On Jan 27, 9:02 pm, Stathis Papaioannou 
<[EMAIL PROTECTED]> wrote:
> It's true that if every entity assumes it is common, more entities overall 
> are going to be correct. However, what is the relevance of this to first 
> person experience? The ASSA has been used on this list as an argument against 
> quantum immortality, on the grounds that since the measure of versions of you 
> under 100 in the multiverse will be much greater than the measure of versions 
> over 1000, you are unlikely to make it to 1000. But this is simply looking at 
> the situation from the third person perspective, and QTI explicitly 
> aknowledges that you are unlikely to live forever from someone else's point 
> of view.  The point is, the ASSA has no effect on your first person 
> experience. You can expect to experience your 33rd, 50th and 1000th year with 
> absolute certainty as long as there is a single copy of you extant, and they 
> will subjectively last exactly one year regardless of the number of copies. 
> Stathis Papaioannou

I agree that regardless of the creation or destruction of other 
copies, there is no reason for there ever to be any effect on first 
person experience, that means no funny feelings, no loss of 
consciousness, etc.

RSSA Proponents:
Many-worlds implies there are always branched histories where an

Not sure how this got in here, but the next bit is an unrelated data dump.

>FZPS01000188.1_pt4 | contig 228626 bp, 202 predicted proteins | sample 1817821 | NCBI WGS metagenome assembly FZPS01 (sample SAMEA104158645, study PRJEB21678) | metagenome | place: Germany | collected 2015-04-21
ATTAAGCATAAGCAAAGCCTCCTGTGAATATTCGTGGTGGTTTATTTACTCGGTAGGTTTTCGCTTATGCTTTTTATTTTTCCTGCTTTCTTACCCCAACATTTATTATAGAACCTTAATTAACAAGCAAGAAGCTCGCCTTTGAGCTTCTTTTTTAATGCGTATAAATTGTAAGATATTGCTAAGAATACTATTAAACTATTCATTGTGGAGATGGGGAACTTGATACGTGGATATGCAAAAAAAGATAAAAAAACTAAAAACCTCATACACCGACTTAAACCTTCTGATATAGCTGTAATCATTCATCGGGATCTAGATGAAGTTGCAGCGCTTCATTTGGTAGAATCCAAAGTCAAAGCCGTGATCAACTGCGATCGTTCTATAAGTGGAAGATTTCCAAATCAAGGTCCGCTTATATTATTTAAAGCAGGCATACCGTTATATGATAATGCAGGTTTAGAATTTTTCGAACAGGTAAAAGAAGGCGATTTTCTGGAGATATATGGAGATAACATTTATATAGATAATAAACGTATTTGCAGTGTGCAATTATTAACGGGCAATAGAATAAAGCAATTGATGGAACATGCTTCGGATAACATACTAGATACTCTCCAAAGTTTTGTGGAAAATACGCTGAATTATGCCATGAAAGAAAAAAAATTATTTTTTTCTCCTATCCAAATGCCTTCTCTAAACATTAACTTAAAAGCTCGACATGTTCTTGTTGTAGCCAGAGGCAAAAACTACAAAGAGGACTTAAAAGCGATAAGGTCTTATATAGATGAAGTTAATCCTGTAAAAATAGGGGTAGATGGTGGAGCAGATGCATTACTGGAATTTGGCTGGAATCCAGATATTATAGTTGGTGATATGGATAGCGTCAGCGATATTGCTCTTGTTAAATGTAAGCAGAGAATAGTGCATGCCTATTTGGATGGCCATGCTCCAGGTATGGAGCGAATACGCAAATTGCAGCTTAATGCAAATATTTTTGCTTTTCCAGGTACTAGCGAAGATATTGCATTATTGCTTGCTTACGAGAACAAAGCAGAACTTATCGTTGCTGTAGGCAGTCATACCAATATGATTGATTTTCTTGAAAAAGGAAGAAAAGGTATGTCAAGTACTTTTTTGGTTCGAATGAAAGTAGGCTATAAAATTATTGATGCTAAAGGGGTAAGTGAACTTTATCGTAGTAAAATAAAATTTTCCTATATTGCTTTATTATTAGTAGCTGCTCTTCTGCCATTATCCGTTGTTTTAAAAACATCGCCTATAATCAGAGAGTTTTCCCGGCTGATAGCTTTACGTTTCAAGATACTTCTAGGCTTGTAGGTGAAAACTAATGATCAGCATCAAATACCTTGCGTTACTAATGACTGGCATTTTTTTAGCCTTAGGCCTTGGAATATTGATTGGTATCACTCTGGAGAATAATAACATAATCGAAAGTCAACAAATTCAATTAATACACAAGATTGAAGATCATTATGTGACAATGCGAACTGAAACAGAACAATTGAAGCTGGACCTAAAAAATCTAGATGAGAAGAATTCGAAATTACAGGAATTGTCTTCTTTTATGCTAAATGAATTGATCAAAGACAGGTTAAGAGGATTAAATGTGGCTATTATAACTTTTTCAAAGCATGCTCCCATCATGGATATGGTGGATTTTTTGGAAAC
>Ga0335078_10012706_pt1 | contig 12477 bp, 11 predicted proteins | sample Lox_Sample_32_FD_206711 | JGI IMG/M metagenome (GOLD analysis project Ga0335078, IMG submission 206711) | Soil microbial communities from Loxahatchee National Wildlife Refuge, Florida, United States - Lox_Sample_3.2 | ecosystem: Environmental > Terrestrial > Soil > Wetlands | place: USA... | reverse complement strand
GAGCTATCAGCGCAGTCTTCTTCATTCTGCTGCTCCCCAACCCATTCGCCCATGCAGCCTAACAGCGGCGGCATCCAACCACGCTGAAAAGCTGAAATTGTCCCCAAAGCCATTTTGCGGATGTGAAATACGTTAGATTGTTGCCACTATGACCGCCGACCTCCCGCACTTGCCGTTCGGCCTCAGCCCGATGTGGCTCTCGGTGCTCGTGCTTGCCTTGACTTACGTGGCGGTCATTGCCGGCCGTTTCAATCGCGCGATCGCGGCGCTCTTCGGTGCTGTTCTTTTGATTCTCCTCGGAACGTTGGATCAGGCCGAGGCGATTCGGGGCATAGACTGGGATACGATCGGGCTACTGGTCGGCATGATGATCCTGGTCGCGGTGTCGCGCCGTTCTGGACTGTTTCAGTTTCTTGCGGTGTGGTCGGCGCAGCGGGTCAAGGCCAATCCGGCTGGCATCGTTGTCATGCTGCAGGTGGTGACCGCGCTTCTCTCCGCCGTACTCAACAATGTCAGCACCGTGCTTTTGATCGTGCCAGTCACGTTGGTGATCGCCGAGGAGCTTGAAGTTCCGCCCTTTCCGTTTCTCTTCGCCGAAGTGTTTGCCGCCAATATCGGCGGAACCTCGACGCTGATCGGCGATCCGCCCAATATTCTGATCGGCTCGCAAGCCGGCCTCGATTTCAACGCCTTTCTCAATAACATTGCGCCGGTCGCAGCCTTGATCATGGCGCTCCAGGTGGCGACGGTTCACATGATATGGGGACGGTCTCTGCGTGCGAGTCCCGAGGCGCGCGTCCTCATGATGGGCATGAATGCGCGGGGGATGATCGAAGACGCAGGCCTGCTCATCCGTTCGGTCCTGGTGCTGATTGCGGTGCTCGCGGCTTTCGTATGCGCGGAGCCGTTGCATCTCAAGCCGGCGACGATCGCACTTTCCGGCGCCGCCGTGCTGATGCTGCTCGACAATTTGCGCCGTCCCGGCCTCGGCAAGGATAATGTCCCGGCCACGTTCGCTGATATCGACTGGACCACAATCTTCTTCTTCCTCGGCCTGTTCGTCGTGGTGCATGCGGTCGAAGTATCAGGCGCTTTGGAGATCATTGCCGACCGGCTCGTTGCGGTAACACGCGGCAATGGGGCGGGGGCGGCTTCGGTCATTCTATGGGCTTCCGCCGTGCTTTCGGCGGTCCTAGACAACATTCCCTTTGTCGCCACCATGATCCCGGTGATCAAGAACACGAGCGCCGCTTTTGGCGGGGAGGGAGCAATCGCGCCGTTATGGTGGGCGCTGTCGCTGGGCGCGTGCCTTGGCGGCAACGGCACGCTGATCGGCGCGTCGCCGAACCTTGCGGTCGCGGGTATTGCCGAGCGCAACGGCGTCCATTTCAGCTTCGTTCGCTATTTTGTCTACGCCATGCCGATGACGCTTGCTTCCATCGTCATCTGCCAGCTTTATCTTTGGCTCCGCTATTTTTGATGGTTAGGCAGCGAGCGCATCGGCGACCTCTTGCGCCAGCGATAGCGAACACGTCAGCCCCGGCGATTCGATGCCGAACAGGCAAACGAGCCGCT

observer survives to experience another observer-moment.

ASSA Proponents:
Observer-moments that find themselves as extremely and abnormally long-
lived observers should be exceedingly rare.

I fail to see how the above descriptions are mutually exclusive.  I 
would say if one finds themself experiencing an observer moment of a 
1,000 year old human they should consider such an experience to be 
extremely rare.  I believe he point of dispute is centered on the 
nature of consciousness, I think some RSSA proponents are tied to the 
idea that consciousness is continuous, or otherwise tied to each 
observer.  However, if consciousness can be simulated by a digital 
machine, then there must be discrete time intervals representing each 
state, and if time is discrete, how can consciousness be continuous?  
Some ASSA proponents seem to believe that consciousness is like taking 
random samples among all observer moments, with the exceedingly rare 
observer moments never experiencing consciousness.  This too is an 
error in my opinion.

I see reality's first person as the set of all observer moments.  
Every experience that can exist does, and by definition is 
experienced.  The fact that some of these experiences exist in greater 
numbers than others has no consequence on any of the individual 
subjective experiences, but it does mean that most observer-moments 
can use their existance to make reasonable estimates regarding what 
types of observer moments are likely to be most probable.  ASSA might 
be applicable in determing properties of universes that observers are 
likely to find themselves in.  The difficulty in this regard is 
separating what properties of this universe are here due to necessary 
anthropic reasons, and what properties of this universe are here only 
because they increase the measure of its inhabitant observer moments.

The reason I started this thread was to discuss the possibility that 
Many-Worlds is a property of this universe for purely ASSA reasons, I 
see no reason for it to exist for any anthropic reasons, but due to 
the exponential growth in observer moments defined by many-world 
universes, it makes great sense.

Jason


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